Yama and I sat in the cemetery overlooking the ocean, a golf course on three sides. On this sunny, cool day the links were filled with people hitting little balls into holes, no doubt ignoring the mortality reminders a chip away, while the murder of crows in the cypress trees that provided shade for the graves, cawed for the golfers’ attention.
DISCIPLE: It has been a long time since our last discussion about the more non-dualistic interpretation of the Ten Commandments.
YAMA: Has it? Do not your dreams jump from scene to scene, with what seems like much time between them, all of which happens within a few breaths of “real” time?
DISCIPLE: Yes, that’s true.
YAMA: So it is with me. Our last conversation was just a moment ago, since I am not bound by time, and thus do not use it as a reference of who I am. My reference point is with the Eternal so I am not defined by what I do, even though my role is death.
DISCIPLE: Well that brings us to the Sixth Commandment: Thou shall not kill. As death, are you not the greatest offender of this rule?
YAMA: I guess I am; but then so must God be, for my power comes from Her. However, can God kill anything since all things abide in God and God in all things? Right here is the whole rub because when we get to the Essential, which is God, that there is only One. Yet it takes two to have the play of killer and slain.
This is what Krishna said to the warrior Arjuna who didn’t want to fight his kinsmen. Krishna reminded him that the Eternal Self cannot kill or be slain, and that everybody is just passing phenomena being consumed by time under the control of God.
Really the commandment should say: Thou cannot kill.
DISCIPLE: Ok, what you say I understand to mean that finite occurrences do not affect the Infinite Source, no more than my throwing a pebble in the ocean can disturb the depths.
YAMA: Well put.
DISCIPLE: Yet it does say, ‘shall not kill,’ as an injunction for right living in accord with God’s will. What does it mean? Surely it doesn’t mean that humans should not kill one another because immediately after giving the commandments to Moses, Jehovah has Moses put to death thousands of idol worshipers.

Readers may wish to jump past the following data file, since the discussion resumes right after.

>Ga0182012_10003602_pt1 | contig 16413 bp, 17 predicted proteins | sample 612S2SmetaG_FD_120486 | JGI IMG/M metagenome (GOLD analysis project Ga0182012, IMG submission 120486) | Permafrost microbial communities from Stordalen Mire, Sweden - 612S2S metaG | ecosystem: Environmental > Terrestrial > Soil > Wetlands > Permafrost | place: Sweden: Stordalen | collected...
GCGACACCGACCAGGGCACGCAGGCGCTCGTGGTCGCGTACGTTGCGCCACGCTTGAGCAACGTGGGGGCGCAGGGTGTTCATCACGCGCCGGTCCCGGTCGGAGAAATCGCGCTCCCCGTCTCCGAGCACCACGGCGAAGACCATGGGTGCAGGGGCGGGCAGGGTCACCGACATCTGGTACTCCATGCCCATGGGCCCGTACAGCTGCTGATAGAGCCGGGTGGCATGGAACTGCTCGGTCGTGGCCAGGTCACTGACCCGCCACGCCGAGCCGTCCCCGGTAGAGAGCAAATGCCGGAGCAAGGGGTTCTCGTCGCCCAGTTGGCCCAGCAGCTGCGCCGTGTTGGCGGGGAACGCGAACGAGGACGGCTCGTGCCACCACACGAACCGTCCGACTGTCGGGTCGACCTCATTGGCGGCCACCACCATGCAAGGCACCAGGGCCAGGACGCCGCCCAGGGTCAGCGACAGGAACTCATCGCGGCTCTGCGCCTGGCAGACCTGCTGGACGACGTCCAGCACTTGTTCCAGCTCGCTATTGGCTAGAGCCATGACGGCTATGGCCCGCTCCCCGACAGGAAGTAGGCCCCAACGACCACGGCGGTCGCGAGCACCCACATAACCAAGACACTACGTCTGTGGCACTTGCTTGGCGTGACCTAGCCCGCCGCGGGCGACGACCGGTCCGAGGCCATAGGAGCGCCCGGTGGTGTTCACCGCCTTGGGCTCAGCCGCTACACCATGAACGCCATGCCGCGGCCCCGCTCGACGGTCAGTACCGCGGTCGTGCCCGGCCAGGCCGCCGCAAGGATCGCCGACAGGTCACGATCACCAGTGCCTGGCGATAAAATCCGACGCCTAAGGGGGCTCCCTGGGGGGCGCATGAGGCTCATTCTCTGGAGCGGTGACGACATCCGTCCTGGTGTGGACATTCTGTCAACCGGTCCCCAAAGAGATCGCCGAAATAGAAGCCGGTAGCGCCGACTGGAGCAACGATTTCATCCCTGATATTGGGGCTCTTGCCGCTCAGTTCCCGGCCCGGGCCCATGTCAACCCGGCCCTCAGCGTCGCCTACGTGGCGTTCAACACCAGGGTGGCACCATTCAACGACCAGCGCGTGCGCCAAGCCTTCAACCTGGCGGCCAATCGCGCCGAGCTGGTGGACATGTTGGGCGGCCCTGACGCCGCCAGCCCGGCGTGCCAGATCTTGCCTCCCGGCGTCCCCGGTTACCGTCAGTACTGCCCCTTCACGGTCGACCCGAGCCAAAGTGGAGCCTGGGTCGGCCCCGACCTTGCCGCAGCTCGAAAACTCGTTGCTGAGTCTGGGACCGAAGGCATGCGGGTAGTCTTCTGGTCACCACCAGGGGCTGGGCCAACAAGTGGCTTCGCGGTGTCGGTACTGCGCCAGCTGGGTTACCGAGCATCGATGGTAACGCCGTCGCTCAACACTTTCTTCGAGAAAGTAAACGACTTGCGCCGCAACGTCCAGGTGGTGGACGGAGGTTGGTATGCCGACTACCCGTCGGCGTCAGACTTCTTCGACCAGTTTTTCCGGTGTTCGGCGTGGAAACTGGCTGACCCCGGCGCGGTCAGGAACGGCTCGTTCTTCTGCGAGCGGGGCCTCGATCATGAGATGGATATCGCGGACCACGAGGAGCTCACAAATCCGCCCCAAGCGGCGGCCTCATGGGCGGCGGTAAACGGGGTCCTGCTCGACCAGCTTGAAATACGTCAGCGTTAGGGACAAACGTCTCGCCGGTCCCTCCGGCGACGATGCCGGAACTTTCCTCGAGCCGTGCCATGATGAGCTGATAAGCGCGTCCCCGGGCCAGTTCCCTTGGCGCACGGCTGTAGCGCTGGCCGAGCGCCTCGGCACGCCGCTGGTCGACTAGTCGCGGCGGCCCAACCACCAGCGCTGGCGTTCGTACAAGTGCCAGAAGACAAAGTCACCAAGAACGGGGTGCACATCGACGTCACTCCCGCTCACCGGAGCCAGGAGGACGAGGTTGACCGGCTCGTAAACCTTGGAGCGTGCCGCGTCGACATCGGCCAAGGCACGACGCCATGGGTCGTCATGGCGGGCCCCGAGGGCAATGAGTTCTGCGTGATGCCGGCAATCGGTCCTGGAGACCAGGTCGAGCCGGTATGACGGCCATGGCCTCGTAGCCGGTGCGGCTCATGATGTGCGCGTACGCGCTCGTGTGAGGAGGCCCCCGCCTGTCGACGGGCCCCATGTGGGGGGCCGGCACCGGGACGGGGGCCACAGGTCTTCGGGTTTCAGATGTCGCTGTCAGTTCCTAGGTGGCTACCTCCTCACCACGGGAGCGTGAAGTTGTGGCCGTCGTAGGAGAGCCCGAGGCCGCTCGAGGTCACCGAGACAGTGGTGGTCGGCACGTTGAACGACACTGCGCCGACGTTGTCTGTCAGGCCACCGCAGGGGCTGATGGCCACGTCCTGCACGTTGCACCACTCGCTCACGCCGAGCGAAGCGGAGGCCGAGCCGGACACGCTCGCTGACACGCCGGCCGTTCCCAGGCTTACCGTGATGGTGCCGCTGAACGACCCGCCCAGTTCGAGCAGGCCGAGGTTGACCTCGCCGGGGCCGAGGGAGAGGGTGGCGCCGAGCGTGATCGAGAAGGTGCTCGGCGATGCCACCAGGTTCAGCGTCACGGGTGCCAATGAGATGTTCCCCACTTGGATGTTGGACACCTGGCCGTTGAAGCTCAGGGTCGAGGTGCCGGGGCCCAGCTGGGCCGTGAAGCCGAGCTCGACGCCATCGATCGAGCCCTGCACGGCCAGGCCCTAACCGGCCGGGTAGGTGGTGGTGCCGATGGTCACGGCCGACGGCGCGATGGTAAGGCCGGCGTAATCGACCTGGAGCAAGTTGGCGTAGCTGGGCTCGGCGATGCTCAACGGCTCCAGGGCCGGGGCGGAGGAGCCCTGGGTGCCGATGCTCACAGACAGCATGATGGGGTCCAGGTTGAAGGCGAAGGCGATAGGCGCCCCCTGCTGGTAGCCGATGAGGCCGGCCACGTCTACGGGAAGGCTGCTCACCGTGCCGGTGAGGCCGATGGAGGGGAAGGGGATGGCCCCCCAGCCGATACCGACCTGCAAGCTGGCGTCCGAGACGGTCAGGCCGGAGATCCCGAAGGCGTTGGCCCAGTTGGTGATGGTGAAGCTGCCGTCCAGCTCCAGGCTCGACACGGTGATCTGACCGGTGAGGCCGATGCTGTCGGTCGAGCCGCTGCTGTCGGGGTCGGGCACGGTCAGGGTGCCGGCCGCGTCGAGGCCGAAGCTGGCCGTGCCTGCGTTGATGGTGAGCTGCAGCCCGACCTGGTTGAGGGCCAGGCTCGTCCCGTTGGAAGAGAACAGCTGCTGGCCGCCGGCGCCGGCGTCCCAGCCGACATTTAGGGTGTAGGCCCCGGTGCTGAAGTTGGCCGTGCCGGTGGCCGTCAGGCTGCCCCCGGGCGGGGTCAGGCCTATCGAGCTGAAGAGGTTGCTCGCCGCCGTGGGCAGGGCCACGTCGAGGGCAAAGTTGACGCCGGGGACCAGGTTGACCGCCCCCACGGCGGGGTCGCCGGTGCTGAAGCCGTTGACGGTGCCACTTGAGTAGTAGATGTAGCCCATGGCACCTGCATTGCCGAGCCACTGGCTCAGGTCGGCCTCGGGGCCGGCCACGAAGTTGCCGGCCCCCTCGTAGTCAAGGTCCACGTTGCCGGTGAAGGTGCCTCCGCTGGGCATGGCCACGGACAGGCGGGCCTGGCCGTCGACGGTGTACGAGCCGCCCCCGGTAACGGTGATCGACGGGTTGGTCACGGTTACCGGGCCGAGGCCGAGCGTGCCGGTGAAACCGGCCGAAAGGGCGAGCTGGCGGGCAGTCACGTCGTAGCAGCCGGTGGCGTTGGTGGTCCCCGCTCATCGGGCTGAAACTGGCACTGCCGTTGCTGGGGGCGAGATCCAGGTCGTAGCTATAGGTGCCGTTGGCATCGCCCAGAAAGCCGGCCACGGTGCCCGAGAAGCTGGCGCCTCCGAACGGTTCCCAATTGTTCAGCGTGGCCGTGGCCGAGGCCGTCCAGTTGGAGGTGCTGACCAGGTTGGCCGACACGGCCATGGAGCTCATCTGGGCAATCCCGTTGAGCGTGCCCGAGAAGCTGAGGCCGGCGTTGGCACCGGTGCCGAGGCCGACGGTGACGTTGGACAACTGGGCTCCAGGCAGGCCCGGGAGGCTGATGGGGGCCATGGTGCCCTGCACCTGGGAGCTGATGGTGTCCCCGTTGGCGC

I am confused.
YAMA: Such is the problem when one lives according to the words of another, because everyone comes to words with subjective interpretations. All teachings will appear to have contradictions because no matter how holy they are they basically are nothing more than ripples on the ocean. Words are expressed in time and Truth is Eternal and the two can never meet.
Some will say it means to kill no human being, that one should prefer to die than to kill. Others might say it means to kill nothing at all, if at all possible—which I assure you it is not. Others talk about just wars, and say it is legitimate to kill when defending one’s home or country. And then there is the eye for an eye permission.
Which interpretation is right? Which one wrong? When one realizes that there is no other, no thing or person out there to be feared, that the Self is only One, one will act in harmony with the Whole. In such a case, then one may be the instrument of helping a finite form change as it inevitably will, just as the surgeon removes a tumor or the general defeats the invaders, the butcher prepares the cow for a feast. Some may even feel that by self immolation they can kill the flames of war.
DISCIPLE: So you are saying that there really is no absolute to this rule?
YAMA: Yes, except only that you can’t kill. Jesus knew this very well when he asked God’s forgiveness for those who knew not what they were doing, because their ignorance saw them killing Jesus. But how can the Eternal Son of God be killed? Of course God forgave them because His Son never died.
DISCIPLE: Here we sit in a graveyard. Is there any point to such a place if nobody dies?
|Graveyard in Scotland, Janaka Stagnaro|
YAMA: Such memorials are at best good reminders that bodies eventually drop away, to help people wake up to their nature and to remind them not to become attached to anything or anyone, for all things pass away. Cemeteries can indeed be a good place to meditate for those reasons. However, as a place to dwell on the memories of those who passed, it can keep people’s minds stuck in time. Really, people should have memorials for clothes they can no longer fit into, it makes about as much sense, for the body is but a garment. Besides, people put too much emphasis on memories, thinking that they are what makes them who they are. Memories are simply thoughts, and one’s Self rests quietly beyond them.
With that last thought in mind we watched the crows silently before closing my eyes, eliminating everything that I call mine from me: my family, my things, my work, my body, my personality, my feelings, my thoughts…until no thing was left. And only Silence remained.
-- The Teachings of Yama: A Conversation with Death, Addendum I